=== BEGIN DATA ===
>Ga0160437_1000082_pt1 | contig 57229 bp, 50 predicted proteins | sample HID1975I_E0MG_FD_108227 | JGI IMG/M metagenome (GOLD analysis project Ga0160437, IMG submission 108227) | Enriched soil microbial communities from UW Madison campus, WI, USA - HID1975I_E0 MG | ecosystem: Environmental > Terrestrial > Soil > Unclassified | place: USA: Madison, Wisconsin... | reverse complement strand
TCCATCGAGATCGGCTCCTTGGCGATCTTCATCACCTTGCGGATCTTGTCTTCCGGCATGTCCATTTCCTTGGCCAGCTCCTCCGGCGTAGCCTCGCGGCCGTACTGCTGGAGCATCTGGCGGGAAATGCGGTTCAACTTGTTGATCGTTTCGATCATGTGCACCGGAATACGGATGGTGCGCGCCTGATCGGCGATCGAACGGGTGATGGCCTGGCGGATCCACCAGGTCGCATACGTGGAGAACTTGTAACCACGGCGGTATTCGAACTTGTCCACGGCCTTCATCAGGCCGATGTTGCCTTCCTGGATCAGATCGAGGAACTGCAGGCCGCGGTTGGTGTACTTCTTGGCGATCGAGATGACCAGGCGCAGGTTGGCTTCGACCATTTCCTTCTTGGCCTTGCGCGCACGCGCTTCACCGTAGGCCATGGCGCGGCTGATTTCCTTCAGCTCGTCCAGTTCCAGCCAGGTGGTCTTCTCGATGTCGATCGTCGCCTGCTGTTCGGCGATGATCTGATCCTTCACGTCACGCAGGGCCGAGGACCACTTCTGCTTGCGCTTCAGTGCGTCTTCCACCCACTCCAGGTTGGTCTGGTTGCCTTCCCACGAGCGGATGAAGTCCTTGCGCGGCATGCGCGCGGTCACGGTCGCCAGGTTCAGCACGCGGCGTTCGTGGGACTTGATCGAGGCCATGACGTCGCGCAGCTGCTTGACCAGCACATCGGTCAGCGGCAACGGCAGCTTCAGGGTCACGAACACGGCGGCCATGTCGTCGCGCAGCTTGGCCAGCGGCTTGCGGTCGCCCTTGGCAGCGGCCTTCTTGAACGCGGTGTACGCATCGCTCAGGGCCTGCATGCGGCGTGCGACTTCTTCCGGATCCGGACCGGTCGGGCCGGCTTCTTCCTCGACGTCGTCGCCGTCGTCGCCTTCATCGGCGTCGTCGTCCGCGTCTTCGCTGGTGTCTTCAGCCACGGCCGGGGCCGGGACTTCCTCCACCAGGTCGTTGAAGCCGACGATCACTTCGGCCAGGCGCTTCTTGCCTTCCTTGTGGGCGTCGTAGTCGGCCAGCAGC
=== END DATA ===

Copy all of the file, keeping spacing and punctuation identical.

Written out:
>Ga0160437_1000082_pt1 | contig 57229 bp, 50 predicted proteins | sample HID1975I_E0MG_FD_108227 | JGI IMG/M metagenome (GOLD analysis project Ga0160437, IMG submission 108227) | Enriched soil microbial communities from UW Madison campus, WI, USA - HID1975I_E0 MG | ecosystem: Environmental > Terrestrial > Soil > Unclassified | place: USA: Madison, Wisconsin... | reverse complement strand
TCCATCGAGATCGGCTCCTTGGCGATCTTCATCACCTTGCGGATCTTGTCTTCCGGCATGTCCATTTCCTTGGCCAGCTCCTCCGGCGTAGCCTCGCGGCCGTACTGCTGGAGCATCTGGCGGGAAATGCGGTTCAACTTGTTGATCGTTTCGATCATGTGCACCGGAATACGGATGGTGCGCGCCTGATCGGCGATCGAACGGGTGATGGCCTGGCGGATCCACCAGGTCGCATACGTGGAGAACTTGTAACCACGGCGGTATTCGAACTTGTCCACGGCCTTCATCAGGCCGATGTTGCCTTCCTGGATCAGATCGAGGAACTGCAGGCCGCGGTTGGTGTACTTCTTGGCGATCGAGATGACCAGGCGCAGGTTGGCTTCGACCATTTCCTTCTTGGCCTTGCGCGCACGCGCTTCACCGTAGGCCATGGCGCGGCTGATTTCCTTCAGCTCGTCCAGTTCCAGCCAGGTGGTCTTCTCGATGTCGATCGTCGCCTGCTGTTCGGCGATGATCTGATCCTTCACGTCACGCAGGGCCGAGGACCACTTCTGCTTGCGCTTCAGTGCGTCTTCCACCCACTCCAGGTTGGTCTGGTTGCCTTCCCACGAGCGGATGAAGTCCTTGCGCGGCATGCGCGCGGTCACGGTCGCCAGGTTCAGCACGCGGCGTTCGTGGGACTTGATCGAGGCCATGACGTCGCGCAGCTGCTTGACCAGCACATCGGTCAGCGGCAACGGCAGCTTCAGGGTCACGAACACGGCGGCCATGTCGTCGCGCAGCTTGGCCAGCGGCTTGCGGTCGCCCTTGGCAGCGGCCTTCTTGAACGCGGTGTACGCATCGCTCAGGGCCTGCATGCGGCGTGCGACTTCTTCCGGATCCGGACCGGTCGGGCCGGCTTCTTCCTCGACGTCGTCGCCGTCGTCGCCTTCATCGGCGTCGTCGTCCGCGTCTTCGCTGGTGTCTTCAGCCACGGCCGGGGCCGGGACTTCCTCCACCAGGTCGTTGAAGCCGACGATCACTTCGGCCAGGCGCTTCTTGCCTTCCTTGTGGGCGTCGTAGTCGGCCAGCAGC